My fellowship is a bit different than some of the others I’ve been reading about this summer. A lot of my work is administrative, and the people I work with day to day are the other people who work in administration rather than clients or members of the public. This is a bit different than most of the past work I’ve done too, and correspondingly I’m learning some new lessons.
I think one of the things I’m learning quite a bit about is the importance of compromise. I’ve spent a lot of time planning, and since I’ve put so much work into figuring out what the best options are for overhauling our loan closet, I’m now pretty invested in the results. That doesn’t mean that others will always like what I propose even if it’s what makes the most sense to me. People might resist because they perceive something to take extra work (and in the nonprofit world everyone already has plenty), or because they’re attached to the old way of doing things and not ready to give it up yet.
Some aspects of that, to be honest, have been very frustrating. But especially after talking it over with some of my other coworkers, I’ve accepted that some personalities will be more resistant to change and that compromising with them is still important. I think in some ways it jives with me because, as a Buddhist, I’ve thought a lot about letting go of all sorts of attachment. My ideas of the way a thing should work or should be or would be best are all part of that, and even if I’m convinced I’m right sometimes the best solution is to let it go and find something that works for everyone, even if it’s not the best possible scenario.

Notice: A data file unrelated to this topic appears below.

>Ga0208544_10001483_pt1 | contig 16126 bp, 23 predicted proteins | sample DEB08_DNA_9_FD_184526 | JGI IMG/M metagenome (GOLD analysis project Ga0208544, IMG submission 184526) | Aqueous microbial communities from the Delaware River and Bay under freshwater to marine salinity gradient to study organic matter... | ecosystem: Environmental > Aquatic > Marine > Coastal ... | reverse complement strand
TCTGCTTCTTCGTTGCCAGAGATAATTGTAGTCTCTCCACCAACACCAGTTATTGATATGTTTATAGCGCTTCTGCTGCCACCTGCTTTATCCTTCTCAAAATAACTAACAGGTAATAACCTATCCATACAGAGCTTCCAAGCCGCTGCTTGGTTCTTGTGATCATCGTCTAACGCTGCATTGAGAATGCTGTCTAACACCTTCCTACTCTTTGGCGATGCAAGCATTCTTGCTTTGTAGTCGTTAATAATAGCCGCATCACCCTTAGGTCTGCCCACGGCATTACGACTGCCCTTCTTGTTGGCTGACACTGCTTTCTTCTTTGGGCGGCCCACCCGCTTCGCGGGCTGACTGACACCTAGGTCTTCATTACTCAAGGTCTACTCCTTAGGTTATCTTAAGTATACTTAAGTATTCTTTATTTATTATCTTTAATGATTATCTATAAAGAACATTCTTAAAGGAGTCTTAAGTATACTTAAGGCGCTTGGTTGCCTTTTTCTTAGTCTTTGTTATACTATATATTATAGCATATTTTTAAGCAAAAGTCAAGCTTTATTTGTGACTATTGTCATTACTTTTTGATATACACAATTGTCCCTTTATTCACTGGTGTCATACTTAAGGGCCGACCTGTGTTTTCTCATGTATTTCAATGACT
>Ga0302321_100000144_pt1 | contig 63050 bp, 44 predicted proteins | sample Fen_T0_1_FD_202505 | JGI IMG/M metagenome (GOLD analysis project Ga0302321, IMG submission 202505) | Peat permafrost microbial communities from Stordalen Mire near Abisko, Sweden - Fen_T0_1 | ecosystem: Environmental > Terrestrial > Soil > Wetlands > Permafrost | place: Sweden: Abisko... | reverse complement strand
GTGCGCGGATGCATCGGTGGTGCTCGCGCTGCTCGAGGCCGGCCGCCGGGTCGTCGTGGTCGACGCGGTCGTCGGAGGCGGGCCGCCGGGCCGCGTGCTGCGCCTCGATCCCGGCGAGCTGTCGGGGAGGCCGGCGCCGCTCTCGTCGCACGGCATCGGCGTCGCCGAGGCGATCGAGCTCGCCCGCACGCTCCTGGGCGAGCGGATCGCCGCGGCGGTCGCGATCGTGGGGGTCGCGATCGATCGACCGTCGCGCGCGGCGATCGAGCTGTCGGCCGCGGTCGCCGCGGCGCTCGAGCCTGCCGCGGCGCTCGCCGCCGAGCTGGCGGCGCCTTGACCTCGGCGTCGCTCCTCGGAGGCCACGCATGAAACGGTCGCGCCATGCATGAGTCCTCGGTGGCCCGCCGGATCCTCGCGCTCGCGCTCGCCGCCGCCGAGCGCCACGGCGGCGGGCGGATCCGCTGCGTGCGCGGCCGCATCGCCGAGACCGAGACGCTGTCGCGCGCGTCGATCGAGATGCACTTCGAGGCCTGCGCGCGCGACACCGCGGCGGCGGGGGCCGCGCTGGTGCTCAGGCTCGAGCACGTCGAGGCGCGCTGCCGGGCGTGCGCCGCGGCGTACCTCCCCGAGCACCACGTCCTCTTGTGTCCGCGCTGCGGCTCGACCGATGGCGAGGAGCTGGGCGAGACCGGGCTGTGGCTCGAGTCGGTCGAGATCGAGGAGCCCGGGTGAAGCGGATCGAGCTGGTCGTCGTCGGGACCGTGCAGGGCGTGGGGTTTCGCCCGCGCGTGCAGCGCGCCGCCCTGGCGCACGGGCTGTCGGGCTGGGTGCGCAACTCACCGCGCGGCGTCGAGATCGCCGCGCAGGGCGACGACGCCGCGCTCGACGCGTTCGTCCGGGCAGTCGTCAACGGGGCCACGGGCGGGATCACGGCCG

I’m lucky I have good support from the person I generally take direction from, who I see as something like my boss in the office. She’s been an excellent sounding board and has had a lot to teach me, not only in terms of the logistics of the nonprofit but also in terms of working with others. When I started, I would have said working with others was already a strength of mine, but one aspect of this work is that it always challenges us to be better.